Saturday, July 15, 2006


The Handbill War: As the Biograph Theatre's manager, when I was busted in 1982 for posting a handbill that promoted a midnight show, it was a bust I deliberately provoked. I wanted to beat The City of Richmond in court. For an amusing account of an incident in that trial, which I won, click here.
By keeping ordinary things like handbills, cohabitation, gambling, and other "victimless" crimes illegal, it means just about anybody can be harassed by the long arm of the law. But it's the ones with the unfashionable attitudes that feel the boot first.
This pen and ink cartoon of mine above was created in 1983 and first published as a handbill posted on utility poles in the commercial sections of the Fan District. Later it ran in SLANT in 1986. The 'toon was part of a five-year campaign, led by yours truly, to fight off the city's anti-handbill laws. Laws that politicians and yard sale promoters routinely ignored, but bands and clubs were getting busted.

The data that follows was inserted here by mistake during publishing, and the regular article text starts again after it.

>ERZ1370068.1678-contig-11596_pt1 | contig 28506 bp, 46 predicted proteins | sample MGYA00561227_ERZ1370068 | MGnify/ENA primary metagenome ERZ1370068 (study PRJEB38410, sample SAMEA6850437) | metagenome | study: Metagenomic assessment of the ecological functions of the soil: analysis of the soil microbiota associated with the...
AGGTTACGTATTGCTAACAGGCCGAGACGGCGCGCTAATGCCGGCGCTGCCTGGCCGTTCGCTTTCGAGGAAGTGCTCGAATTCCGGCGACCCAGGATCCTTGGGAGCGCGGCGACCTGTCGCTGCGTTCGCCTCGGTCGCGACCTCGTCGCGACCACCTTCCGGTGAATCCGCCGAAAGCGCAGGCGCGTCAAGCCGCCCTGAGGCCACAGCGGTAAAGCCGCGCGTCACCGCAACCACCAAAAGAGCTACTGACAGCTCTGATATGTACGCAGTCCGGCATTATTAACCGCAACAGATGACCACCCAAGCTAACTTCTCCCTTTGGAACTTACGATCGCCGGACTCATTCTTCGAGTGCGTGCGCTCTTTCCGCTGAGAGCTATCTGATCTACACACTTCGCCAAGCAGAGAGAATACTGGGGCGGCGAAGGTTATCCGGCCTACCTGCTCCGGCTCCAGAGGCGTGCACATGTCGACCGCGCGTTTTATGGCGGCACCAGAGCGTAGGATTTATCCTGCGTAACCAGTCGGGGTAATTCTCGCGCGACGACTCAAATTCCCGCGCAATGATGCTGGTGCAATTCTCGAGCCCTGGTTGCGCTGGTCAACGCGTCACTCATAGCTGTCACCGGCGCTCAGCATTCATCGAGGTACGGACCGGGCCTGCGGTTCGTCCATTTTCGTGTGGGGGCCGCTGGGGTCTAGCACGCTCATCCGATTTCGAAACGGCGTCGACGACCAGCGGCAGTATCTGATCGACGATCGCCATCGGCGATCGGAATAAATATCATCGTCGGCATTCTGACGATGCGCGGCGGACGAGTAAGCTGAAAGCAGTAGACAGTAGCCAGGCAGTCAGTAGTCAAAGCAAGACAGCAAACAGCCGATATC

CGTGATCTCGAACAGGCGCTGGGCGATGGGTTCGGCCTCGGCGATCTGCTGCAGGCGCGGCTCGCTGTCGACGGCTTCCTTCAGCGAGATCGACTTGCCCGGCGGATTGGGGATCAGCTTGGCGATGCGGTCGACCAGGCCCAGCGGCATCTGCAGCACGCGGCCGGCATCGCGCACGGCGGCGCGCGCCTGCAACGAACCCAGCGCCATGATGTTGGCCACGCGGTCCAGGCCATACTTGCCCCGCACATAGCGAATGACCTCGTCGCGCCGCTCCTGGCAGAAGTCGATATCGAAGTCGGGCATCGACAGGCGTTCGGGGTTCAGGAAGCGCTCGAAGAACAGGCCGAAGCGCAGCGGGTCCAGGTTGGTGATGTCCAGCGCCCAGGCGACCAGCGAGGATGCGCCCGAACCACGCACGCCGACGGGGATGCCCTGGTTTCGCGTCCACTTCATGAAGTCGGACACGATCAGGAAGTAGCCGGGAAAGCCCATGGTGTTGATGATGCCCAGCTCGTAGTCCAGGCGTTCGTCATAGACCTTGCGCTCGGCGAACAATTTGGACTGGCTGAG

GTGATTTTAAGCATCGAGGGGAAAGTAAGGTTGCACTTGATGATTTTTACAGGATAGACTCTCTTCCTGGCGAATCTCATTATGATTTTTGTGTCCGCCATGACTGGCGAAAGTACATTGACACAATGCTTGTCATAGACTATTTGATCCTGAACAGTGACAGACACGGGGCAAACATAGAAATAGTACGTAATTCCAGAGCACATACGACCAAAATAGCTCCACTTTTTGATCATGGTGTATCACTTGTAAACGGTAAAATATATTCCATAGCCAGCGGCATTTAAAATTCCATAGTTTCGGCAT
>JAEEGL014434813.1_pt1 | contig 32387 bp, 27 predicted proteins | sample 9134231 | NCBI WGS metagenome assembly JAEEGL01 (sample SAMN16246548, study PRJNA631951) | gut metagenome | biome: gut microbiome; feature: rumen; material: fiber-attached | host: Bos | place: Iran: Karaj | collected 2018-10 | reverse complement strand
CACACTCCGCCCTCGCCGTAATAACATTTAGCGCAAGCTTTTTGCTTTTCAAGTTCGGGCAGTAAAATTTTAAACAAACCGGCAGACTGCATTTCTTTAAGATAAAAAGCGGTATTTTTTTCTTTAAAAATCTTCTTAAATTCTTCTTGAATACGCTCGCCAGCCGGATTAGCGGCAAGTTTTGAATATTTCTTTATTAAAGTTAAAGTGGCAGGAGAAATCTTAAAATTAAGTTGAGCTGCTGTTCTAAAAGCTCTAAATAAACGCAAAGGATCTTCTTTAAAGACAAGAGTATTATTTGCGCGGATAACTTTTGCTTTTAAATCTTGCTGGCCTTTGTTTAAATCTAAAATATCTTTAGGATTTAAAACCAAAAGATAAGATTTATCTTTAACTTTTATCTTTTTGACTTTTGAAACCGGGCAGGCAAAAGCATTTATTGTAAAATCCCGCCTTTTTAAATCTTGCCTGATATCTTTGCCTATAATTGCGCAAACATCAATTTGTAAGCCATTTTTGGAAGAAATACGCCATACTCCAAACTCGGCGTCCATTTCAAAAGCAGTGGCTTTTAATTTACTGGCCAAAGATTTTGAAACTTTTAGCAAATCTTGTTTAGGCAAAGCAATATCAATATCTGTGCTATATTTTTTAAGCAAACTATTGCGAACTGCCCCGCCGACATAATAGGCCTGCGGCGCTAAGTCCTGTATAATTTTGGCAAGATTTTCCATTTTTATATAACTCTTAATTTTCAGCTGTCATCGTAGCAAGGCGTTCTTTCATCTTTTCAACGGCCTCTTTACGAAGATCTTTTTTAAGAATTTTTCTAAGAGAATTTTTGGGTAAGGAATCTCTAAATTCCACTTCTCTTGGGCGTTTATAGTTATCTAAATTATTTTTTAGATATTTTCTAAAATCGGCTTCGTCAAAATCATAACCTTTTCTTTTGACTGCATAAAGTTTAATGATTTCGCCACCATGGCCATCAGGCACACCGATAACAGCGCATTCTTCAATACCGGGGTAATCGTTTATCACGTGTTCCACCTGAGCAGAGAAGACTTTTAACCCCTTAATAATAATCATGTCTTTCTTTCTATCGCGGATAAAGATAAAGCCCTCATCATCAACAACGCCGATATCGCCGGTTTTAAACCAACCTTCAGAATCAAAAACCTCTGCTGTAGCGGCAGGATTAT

For a while the cops left hand-billers alone. Then the busts resumed in late-1984. In 1985, SLANT's first cause was to once again frame the battle with The City in a freedom-of-speech context, while insisting the pop scene depended on flyers being posted in such a way, on the people’s utility poles, to exist.

In 1986 an ad hoc group of Fan District artists and musicians formed to pepper The City with a propaganda campaign. In 1987 the local statutes governing handbill-posting in the public way were changed. Essentially, we won. Freedom of speech prevailed.

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